Amager Bakke: Copenhagen’s Iconic Waste-to-Energy

It took me just one Netflix episode that I watched a couple of years back to get hooked onto this whole concept of ‘hedonistic sustainability’ and what all goes inside Bjarke Ingels’ head. He is this architectural alchemist who believes in mixing and matching elements for the projects he comes up with. Architecture for him is like what you do in the movie Inception – building in dreams but then you actually turn that pure fiction into concrete reality! It has been a fun ride since then to know more about him and what all he is working on. 

In this 21st century, firms can’t afford to not jump on the whole sustainable and eco-friendly bandwagon of architecture. Any sustainable structure that is built nowadays has to take into consideration many factors such as carbon footprint, its effects on the surroundings, climate, human habitation as well as the surrounding flora and fauna.

BIG – Bjarke Ingels Group founded by Bjarke Ingels is one such firm with an aligned mindset and sustainable goals that turn dreams into concrete jungles which seem just like a part of the ecosystem. 


Ingels’ concept of “hedonistic sustainability” is what made BIG win the competition for designing Amager Bakke – the cleanest waste-to-energy power plant, that doubles as a man-made hill, located on the outskirts of Copenhagen, Denmark. It is an economically, ecologically and socially sustainable project. “Amager” is the name of the island and “Bakke” in Danish stands for ‘hill’. 

The Amager Bakke or Coppenhill is constructed around this idea of “hedonistic sustainability” which believes in increasing quality of life rather than sacrificing it, just for the sake of sustainability. “Restrictions and setbacks in quality of life are not long-term solutions for reaching the goals we all strive for,” as said by Ingels, perfectly paints the picture of what hedonistic sustainability really stands for.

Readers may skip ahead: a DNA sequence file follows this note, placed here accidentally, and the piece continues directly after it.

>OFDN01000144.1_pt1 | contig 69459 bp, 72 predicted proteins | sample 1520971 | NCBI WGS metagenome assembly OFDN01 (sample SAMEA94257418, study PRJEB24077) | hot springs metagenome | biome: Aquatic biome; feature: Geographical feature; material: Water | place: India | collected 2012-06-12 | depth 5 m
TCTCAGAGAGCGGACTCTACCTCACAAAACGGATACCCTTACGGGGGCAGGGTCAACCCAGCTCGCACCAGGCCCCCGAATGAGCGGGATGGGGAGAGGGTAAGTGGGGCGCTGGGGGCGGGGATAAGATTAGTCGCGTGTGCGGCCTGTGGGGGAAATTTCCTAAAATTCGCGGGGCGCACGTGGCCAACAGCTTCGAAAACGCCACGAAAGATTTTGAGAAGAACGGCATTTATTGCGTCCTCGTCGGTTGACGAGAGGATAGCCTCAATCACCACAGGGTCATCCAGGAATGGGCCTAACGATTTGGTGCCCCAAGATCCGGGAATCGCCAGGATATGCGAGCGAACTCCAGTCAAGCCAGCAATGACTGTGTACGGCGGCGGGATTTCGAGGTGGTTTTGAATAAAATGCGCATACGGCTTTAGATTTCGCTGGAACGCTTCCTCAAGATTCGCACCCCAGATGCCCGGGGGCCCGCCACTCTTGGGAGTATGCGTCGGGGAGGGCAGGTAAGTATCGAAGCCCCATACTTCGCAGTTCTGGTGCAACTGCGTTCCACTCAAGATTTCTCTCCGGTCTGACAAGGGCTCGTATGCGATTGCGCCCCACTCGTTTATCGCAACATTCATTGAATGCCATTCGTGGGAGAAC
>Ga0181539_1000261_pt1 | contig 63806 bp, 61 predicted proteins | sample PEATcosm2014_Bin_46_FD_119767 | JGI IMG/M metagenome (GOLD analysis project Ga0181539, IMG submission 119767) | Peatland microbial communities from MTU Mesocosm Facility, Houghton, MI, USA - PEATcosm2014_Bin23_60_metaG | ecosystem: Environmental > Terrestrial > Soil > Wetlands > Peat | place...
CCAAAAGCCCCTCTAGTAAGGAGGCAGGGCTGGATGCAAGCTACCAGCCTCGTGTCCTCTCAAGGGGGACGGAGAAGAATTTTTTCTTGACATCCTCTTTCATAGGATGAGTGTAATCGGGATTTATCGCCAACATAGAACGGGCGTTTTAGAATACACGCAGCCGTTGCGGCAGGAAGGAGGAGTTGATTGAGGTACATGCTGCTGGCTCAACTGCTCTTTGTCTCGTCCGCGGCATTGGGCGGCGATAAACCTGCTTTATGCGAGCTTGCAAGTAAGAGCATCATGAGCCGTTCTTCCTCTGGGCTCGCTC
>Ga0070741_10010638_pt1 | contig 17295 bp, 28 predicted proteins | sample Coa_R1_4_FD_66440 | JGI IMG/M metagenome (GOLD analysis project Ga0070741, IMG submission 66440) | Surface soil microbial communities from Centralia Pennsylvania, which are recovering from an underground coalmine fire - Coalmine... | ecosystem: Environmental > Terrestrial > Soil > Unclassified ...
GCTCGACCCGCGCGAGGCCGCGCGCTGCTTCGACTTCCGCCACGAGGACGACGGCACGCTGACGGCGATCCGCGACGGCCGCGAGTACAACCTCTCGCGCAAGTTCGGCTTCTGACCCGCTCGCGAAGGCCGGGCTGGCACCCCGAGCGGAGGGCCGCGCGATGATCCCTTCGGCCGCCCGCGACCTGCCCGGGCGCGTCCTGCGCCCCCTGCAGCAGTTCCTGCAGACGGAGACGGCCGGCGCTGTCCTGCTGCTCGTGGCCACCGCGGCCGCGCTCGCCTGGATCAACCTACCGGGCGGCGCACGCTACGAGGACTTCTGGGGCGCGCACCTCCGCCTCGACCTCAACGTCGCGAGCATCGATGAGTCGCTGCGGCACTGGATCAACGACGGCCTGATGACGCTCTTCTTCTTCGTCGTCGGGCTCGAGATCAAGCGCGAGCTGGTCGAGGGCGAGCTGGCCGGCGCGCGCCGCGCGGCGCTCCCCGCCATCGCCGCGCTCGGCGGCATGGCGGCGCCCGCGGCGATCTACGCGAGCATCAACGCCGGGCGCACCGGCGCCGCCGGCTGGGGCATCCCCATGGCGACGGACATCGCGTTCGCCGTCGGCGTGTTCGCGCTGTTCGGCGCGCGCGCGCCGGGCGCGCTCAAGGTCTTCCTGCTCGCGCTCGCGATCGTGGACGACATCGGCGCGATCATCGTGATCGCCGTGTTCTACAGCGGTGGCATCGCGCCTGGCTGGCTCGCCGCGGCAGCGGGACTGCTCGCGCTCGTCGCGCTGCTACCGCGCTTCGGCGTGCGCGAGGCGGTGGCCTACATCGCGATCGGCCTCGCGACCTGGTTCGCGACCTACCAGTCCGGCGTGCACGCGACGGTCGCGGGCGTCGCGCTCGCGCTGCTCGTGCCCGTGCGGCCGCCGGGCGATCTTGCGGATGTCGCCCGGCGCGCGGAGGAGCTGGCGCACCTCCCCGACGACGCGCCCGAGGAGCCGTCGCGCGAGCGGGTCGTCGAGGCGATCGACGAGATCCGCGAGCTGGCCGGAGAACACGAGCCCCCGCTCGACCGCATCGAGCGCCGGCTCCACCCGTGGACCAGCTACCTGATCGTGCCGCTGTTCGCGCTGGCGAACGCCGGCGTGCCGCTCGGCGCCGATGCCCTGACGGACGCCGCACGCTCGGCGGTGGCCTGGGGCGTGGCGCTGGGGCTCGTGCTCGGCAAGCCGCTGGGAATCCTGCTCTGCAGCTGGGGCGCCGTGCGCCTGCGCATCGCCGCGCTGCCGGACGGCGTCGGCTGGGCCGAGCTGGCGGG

The Amager Bakke is an amalgam that incorporates human presence and leisure into an industrial process like waste management. It is a new and the highest addition to the beautiful skyline of Copenhagen.

What does it look like?

Amager Bakke is an exemplary model of architecture for its efficiency and integration of natural factors into an industrial structure. Instead of being an eyesore (as we expect a dump yard or landfill to be), the urban design of Amager Bakke now actually serves as an architectural landmark.

The facade of the structure is cladded with aluminium panels that mirror the cityscape and change colours, reflecting the hues of the sky during the daytime. They even double as planters that create vertical gardens. The aluminium panels are positioned in a calculated checkered pattern that allows the natural daylight to illuminate the working area inside the facility until artificial lights are lit after the sun sets. 

What goes on inside the building?

‘One man’s trash is another man’s treasure’. But what if I tell you that your trash can be your own treasure? Yes, that is exactly what is inside the plant of Amager Bakke. Trash and discarded waste, from five municipalities surrounding Copenhagen, that cannot be recycled further, is received every day. Technical solutions enable innovation and evolution on such a large scale.